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Frey Foundation has invested $500,000 in the New Community Transformation Fund

Author: Carol Zichi
Posted Date: March 2, 2023

GRAND RAPIDS — The Frey Foundation has invested $500,000 in the New Community Transformation Fund, a Grand Rapids capital fund that invests in minority-owned businesses.

The investment lifts the New Community Transformation Fund to $10.75 million raised since forming in 2020.

“The Frey Foundation’s investment strategy is to maximize returns to our endowment. Instruments that also help build leadership and wealth in the region’s private sector are a win-win, so partnering with the New Community Transformation Fund felt like a natural fit,” Tripp Frey, chairperson of the Frey Foundation board of trustees, said in an announcement on the investment. “We are excited to be part of this unique and much-needed focus on helping entrepreneurs of color and under-invested populations succeed and build wealth in our community.”

The New Community Transformation Fund invests $250,000 to $1.5 million in second-stage minority-owned companies in advanced manufacturing, food and agribusiness, e-commerce and information technology, life sciences, and finance technology. The Grand Rapids-based fund will also back entrepreneurs of color who are buying companies going through an ownership transition, including businesses based outside of the region that are willing to relocate to West Michigan.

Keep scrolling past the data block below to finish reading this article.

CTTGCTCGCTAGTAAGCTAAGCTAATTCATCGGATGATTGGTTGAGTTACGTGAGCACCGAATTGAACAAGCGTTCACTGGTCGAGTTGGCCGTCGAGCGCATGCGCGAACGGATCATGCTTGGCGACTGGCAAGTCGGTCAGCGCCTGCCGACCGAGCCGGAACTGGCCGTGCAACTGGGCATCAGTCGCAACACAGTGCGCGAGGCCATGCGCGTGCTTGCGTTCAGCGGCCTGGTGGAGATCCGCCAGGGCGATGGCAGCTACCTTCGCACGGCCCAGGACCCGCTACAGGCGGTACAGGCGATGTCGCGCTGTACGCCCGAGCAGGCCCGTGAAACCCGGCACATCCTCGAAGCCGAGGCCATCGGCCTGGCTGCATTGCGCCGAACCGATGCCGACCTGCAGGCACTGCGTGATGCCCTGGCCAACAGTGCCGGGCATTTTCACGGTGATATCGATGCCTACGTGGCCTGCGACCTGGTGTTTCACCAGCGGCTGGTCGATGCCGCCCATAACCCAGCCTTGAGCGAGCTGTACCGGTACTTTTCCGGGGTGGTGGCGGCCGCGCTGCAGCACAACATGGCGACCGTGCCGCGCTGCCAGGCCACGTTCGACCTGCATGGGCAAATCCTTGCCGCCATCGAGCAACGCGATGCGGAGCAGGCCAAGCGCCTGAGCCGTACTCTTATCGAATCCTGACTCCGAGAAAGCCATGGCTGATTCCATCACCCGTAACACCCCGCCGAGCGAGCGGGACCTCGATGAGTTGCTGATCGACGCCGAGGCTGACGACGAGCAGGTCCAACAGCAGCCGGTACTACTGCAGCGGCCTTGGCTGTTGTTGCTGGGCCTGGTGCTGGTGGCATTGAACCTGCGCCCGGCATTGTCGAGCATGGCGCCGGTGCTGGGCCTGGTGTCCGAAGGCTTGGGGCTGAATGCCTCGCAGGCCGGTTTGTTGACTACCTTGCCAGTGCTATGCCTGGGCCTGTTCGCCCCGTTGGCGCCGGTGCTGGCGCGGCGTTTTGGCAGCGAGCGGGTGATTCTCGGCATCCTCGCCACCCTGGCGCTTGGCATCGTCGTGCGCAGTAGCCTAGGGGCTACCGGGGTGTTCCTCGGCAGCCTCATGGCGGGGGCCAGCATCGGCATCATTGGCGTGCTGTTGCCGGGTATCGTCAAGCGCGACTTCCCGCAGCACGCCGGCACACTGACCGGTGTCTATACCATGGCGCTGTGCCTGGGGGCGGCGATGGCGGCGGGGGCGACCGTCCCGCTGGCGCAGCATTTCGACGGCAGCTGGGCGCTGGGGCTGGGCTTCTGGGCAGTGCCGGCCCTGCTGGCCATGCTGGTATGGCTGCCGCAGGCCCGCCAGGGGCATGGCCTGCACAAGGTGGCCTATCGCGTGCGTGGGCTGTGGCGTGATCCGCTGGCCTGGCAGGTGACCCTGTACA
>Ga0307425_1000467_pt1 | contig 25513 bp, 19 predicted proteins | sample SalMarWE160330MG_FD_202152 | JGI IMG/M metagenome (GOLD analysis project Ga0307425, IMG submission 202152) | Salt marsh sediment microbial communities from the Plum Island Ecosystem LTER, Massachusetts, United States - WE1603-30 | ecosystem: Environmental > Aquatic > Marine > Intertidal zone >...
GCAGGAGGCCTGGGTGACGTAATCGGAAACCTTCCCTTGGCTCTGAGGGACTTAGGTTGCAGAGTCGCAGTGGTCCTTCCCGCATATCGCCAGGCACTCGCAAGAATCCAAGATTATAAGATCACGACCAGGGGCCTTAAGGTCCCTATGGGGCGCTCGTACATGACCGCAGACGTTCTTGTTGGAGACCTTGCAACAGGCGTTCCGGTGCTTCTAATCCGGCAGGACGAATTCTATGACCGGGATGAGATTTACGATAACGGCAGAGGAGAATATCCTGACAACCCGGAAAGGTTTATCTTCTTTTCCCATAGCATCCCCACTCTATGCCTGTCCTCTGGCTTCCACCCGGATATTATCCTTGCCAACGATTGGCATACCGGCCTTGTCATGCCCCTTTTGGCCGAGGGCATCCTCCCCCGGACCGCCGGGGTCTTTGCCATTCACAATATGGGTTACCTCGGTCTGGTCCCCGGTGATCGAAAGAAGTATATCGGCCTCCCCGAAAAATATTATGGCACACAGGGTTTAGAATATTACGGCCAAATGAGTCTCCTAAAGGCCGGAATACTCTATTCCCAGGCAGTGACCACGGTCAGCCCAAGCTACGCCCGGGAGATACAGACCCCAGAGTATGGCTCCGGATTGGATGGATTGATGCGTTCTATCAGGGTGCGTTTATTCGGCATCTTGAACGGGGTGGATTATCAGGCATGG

The fund so far has invested in two companies: Zil Money Corp., a Texas fintech that relocated to Grand Rapids, and BAMF Health Inc. in Grand Rapids that launched advanced cancer treatment last fall.

“This region is rich in entrepreneurism and blessed with benefactors that are committed to investing in diverse opportunities,” Ollie Howie, managing director for the New Community Transformation Fund, said in a statement. “To have the Frey Foundation join our efforts is such a testament to how we can all work together to lift up underserved entrepreneurs.”

The Frey Foundation’s support for the fund was first in what it called a “mission related investment” to a local entity and that the foundation’s leadership “is excited to grow.”

“The foundation trustees and investment committee believe that when our grantmaking impact and portfolio returns can both be bolstered by a local investment instrument, we get at solving social challenges faster,” Frey Foundation President Holly Johnson said in a statement. “The thinking with this strategy is that our portfolio can do well and return dividends while also doing good by supporting a historically underrepresented demographic in the sector.”

Media Contacts:
NCTF: Craig Clark, craig@clarkcommunication.com